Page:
Derrida elaborates: Life can only be light from the moment that it stays dead-living while being freed.The neuter is the experience or passion of a thinking that cannot stop at either opposite without also overcoming the opposition -.. an experience of lightness." and repeated insistently. mediating between a God (the narrator--death)--a God who sees in the other (J. Could it have been written--and can it be read--by someone who hasn't felt these things as well? Blanchot writes of having once been convinced he was about to die." she said.” of the “being without being. without himself being seen-. In a strange way. But the story also lends itself to being read in an opposite direction (and this is part of the performative ambiguity--if such a thing can be said without raising to many eyebrows at once--of the text). which I have all the time in the world to remember now. she lay awake because the danger was too great. neither happiness nor unhappiness (Demeure: Fiction and Testimony.nor: in this way the witness translates the untranslatable demourance. In his reading of Blanchot's récit. had leaned over her and suggested she have another shot. released from itself. Mumia Abu-Jamal. if you will. but without smiling. "you've made a fine mess of things. take a good look at death. But a little later she said to the nurse. consign or countersign the experience of the neuter as ne uter. spoken with a finger. years ago. between literature and the right to death." She looked at me again without smiling at all. and an alertness in that calm. as well as--perhaps?--a real person) occupies an interesting position as a sort of mediator between the narrator and "J. before the firing squad.” etc.” The proof that we have here. and for a death that is not his. She said this in a very tranquil and almost friendly way. Neither. A life without life. as she might have smiled. but I think my expression did not invite a smile. "The Instant of My Death". as I afterwards hoped she had.. not sure whether or not she was asleep. 88-90).” a logic without logic of the “X without X. but she purposefully kept herself at the edge of was at the same time terribly sad. neither-nor by bringing it together.. the logical and textual matrix of Blanchot’s entire corpus." Words. Then she turned slightly towards the nurse and said in a tranquil tone.. currently serving his twenty-second (24) year in solitary confinement (and in support of whose case Derrida wrote. then." The death worn on the witness's or narrator's face can only be seen by a third party or a second witness.) in secret. is passed from the dying to the witness. so to speak. "No more shots. manifesting a calm. One hesitates to read too much. but it would seem an experience that left him forever marked by death. whereby J." . has been given such a "death sentence. The affinities shared by this passage and the meditations on God that are pursued by Derrida in The Gift of Death are striking. is clearly the figure of God ("you've made a fine mess of things")--a God whose omniscience (seeing every secret) with regard to the narrator is a profound comfort. the political prisoner. the thinking as well as the writing of Blanchot. "Well. What proved to me that she was not asleep--though she was unaware of what went on around her because something else held her interest--was that a little later she remembered what had happened nearly an hour before: the nurse.” the thinking of the “X without X” comes to sign. a gift without giving--these are the aporias that Derrida transforms from Blanchot's logic of the 'neuter'.” we could read: “To live without living. like dying without death: writing returns us to these enigmatic propositions. and this story where every act of naming may or may not be quite deliberate. an instance of “without. "Now then. There is of course also a 'weaker' sense in which the phrase "death sentence" may be read. ("Death Sentence") A sentence of death. herself. Even though her eyelids were lowered. in its very passion. no shot this evening. it might just be noted that in Blanchot's story the character of the nurse (if she is a character. although one that is at once "terribly friendly" and "terribly sad." In any case. is that this lightness of “without. the nurse is not unlike a sort of priest.and J. In “A Primitive Scene.neither this nor that. with an exchange of looks. with this testimony and reference to an event. a suggestion which she did not seem to be at all aware of. The witness receives a death sentence. For example. that look did not last very long.” or of the “not” or of the “except. I am convinced that from then on she lay awake. that was very unlike her tension of a short time before. "No." and pointed her finger at me. Besides. or for some other reason. As precisely a sort of entirely banal prohibition against dying--a living death instead of a dying life. He miraculously escaped. much more might be said about this passage. to then-President Bill Clinton).. that is to say. An "alertness in that calm"--isn't this also the "passivity" of which The Writing of the Disaster speaks at such length? A friendship without friendship. This experience draws to itself and endures. But with that worry in mind.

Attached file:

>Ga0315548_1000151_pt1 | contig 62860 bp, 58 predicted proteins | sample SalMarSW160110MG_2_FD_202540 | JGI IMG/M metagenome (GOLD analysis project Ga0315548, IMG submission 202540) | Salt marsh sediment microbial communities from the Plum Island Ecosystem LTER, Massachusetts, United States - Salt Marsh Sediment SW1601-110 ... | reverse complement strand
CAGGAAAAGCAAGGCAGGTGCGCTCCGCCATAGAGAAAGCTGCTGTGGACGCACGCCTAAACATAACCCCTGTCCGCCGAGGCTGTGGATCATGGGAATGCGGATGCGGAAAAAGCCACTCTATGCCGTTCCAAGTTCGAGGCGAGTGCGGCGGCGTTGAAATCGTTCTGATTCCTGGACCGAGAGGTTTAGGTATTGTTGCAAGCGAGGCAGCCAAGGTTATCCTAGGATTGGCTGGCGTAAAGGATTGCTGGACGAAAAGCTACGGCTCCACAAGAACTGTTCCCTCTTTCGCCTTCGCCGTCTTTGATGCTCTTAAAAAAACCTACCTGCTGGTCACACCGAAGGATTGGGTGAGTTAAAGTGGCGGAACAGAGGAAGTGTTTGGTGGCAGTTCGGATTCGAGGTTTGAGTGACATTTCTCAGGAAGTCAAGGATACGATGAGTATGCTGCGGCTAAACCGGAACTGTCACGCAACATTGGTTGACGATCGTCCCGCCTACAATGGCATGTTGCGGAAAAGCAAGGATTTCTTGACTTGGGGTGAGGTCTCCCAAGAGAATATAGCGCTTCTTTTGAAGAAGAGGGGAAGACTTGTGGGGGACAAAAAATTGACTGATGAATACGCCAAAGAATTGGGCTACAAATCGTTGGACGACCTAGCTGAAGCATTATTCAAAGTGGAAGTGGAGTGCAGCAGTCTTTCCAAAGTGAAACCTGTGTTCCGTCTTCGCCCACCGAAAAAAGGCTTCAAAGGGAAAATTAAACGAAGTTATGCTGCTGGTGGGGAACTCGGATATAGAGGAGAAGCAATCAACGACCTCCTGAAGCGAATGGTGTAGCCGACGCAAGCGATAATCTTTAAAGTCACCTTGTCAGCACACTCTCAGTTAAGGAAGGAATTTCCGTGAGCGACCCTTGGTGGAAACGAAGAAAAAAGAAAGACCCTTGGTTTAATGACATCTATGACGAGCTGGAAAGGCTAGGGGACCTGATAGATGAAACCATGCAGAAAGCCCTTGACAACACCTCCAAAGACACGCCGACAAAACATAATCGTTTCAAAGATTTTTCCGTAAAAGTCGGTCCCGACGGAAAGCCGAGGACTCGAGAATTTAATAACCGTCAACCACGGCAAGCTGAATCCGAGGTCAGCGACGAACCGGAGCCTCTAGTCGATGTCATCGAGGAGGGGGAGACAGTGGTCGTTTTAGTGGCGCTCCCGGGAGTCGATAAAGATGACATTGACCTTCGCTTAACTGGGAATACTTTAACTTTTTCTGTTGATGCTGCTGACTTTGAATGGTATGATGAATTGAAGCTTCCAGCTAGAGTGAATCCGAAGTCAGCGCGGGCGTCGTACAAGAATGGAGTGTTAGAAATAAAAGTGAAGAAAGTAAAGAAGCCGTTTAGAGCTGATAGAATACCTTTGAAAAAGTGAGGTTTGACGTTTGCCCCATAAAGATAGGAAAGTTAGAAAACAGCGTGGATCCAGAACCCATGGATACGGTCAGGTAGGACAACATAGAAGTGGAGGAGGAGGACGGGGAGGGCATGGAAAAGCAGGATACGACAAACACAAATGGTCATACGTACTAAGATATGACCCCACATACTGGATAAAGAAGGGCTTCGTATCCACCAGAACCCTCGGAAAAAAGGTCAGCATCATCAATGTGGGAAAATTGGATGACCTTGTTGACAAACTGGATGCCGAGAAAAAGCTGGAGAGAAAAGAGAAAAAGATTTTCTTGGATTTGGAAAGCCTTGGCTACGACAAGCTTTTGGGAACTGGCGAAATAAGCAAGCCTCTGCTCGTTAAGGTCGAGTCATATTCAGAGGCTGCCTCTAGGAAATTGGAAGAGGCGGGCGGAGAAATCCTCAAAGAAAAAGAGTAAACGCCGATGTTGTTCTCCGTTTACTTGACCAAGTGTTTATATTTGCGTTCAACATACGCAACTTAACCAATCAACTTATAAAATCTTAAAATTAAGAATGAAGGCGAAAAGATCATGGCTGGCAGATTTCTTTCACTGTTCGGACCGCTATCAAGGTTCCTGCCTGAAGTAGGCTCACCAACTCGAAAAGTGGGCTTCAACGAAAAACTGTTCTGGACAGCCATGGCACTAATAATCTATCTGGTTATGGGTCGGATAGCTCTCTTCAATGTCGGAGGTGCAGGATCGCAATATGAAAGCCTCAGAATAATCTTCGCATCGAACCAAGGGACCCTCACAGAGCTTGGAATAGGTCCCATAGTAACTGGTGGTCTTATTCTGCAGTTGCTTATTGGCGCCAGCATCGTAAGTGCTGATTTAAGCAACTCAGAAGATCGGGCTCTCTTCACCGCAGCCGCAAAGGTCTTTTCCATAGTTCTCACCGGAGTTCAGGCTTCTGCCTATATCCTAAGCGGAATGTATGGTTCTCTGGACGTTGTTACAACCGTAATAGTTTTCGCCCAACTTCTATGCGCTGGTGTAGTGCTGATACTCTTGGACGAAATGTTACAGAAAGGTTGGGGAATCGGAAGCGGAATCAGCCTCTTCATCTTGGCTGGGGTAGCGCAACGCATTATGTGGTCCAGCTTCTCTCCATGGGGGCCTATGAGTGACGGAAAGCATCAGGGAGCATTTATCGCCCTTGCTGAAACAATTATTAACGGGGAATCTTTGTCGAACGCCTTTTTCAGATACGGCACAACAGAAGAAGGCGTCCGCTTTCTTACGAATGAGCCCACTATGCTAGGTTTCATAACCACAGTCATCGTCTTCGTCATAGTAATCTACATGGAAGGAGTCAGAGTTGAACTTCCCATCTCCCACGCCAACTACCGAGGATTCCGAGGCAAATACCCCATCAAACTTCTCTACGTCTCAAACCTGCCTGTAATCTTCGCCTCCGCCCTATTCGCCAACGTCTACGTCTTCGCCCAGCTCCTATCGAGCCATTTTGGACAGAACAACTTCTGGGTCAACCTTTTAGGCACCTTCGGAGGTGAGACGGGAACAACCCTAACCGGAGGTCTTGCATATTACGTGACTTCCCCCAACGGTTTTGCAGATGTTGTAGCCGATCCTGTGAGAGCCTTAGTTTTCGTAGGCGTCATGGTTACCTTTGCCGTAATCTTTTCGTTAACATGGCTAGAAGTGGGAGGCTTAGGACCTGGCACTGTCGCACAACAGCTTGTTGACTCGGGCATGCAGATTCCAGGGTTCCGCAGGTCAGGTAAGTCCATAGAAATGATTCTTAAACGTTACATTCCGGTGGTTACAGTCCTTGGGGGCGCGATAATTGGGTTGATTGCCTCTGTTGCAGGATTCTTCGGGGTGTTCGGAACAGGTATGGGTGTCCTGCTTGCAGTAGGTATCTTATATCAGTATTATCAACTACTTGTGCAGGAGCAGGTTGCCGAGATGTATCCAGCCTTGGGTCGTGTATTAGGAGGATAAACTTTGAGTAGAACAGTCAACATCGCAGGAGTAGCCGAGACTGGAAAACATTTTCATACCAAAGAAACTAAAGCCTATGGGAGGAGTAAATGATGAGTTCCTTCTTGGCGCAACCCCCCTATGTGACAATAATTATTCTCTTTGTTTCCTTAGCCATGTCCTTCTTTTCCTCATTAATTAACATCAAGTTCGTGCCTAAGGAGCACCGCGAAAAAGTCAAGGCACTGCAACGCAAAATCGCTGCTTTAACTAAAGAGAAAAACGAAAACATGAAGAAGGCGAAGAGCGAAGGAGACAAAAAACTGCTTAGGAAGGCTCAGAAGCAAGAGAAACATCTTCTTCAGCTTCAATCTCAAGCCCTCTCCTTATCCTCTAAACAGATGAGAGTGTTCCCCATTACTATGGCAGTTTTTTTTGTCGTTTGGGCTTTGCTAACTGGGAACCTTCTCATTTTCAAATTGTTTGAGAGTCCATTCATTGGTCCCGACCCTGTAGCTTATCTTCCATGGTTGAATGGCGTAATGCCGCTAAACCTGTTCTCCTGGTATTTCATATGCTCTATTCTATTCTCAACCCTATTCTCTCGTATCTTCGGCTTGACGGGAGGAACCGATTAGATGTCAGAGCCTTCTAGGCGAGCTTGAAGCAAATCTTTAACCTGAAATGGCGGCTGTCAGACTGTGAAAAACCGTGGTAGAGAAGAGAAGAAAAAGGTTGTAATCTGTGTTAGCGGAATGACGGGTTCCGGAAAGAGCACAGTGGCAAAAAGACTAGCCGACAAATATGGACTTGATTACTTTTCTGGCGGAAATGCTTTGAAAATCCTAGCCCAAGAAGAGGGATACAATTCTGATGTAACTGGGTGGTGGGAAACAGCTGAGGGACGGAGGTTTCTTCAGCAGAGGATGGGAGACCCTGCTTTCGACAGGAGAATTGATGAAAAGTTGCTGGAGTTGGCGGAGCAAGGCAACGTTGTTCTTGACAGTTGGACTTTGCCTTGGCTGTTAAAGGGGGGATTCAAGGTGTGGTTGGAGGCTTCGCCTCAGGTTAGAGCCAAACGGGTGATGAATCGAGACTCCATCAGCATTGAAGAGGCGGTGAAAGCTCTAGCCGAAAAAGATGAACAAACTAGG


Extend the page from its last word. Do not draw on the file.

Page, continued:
We could appeal to all of Blanchot's texts on the neuter here--the neither-nor that is beyond all dialectic. There remained. nor unhappiness.To presume to pronounce the other's death--is this to exercise the violence of a sovereign. putting to death and putting of death. we would choose one immediately. but this possibility is. the feeling of lightness that I would not know how to translate: freed from life? the infinite opening up? Neither happiness. in an essential. mightn't? Derrida's critical reading of Carl Schmitt in The Politics of Friendship would point away from such a politics. Yet here is a more affirmative response.Let us not forget that the political would precisely be that which thus endlessly binds or opposes the friend--enemy/enemy--friend couple in the drive or decision of death.. we would make that choice. or indeed of any politics--such might even be the definition of injustice. nor even any friendship. the feeling that he was only living because. even in the eyes of the Russians. As if death outside of him could only henceforth collide with the death in him. moreover to justify this power as the condition of possibility for any relation at all to the other. real) dead for one another. even. then: and what if another lovence (in friendship or in love) were bound to an affirmation of life. seems to indicate. you can kill me. Hence we must be patient at the crossroads and endure this undecidable triviality. 122-123) No doubt what then began for the young man was the torment of injustice. in all cases. he belonged to a noble class. we already are (possibly. Nor the absence of fear and perhaps already the step beyond. if not a more positive and more assured one. We were speaking of the political enemy at the beginning of this analysis. Together or one another. In this very place. but I could love in friendship only a mortal at least exposed to so-called violent death--that is. A hypothesis. and this would be phileîn itself) in the step beyond the political. Without it--and this is the thesis and the decision--no decision would be possible. for others. 7-9) This lightness neither frees nor relieves of anything. Derrida writes (and it is well worth reproducing at a little length for the playful echoes of Blanchot's questions and indeed Blanchot's style that appear): One can infer symmetrically that there is no friend without this possibility of killing which establishes a non-natural community.. another politics to love. but also beyond the negative grammar that the word neuter. exposed to being killed. we can kill ourselves. Where Schmitt would affirm the permanent threat of war between sovereign nation-states (annihilation. In this very place? No. it is neither a salvation through freedom nor an opening to the infinite because this passion is without freedom and this death without death is a confirmation of finitude. politeía. neither happiness nor unhappiness." ("The Instant of My Death"." "No. The phileîn beyond the political or another politics for loving. possibly by myself. And by myself. This was war: life for some. Therefore. and so forth? If a choice between these three hypotheses and these three logical chains were simply or clearly possible. To love in love or friendship would always mean: I can kill you.. only in seeking its way (in loving its way." With regard to Schmitt. Not only could I enter into a relationship of friendship only with a mortal. philía. or beyond that political as the horizon of finitude. not an accidental manner. I imagine that this unanalyzable feeling changed what there remained for him of existence. (Demeure: Fiction and Testimony) Taking issue with the formula often attributed to Kafka--"Write to be able to die--Die to be able to write"-Blanchot in "The Work and Death's Space" responds: .. for love (à aimer)? Must one dissociate and associate together differently pólis.(The Politics of Friendship. of course. Derrida would rather dream of something else. precisely. and not only because he sees in Schmitt's analysis a dangerous sanctioning of a certain sanctified or legalized "killing without murder. at the moment when the shooting was no longer but to come. there. ne uter. There we are. The neuter is the experience or passion of a thinking that cannot stop at either opposite without also overcoming the opposition--neither this nor that. in the putting to death or in the stake of death. in lovence itself. to the endless repetition of this affirmation. "I am alive. No more ecstasy. I know. Éros. masculine or feminine. however. as if one could ever justly assume adequate authority over whether the other lives or dies (the implication being that one had then somehow mastered one's own death). you are dead. extending without limit the exigency of the Cold War's logic of "deterrance") as the condition of the political. the cruelty of assassination.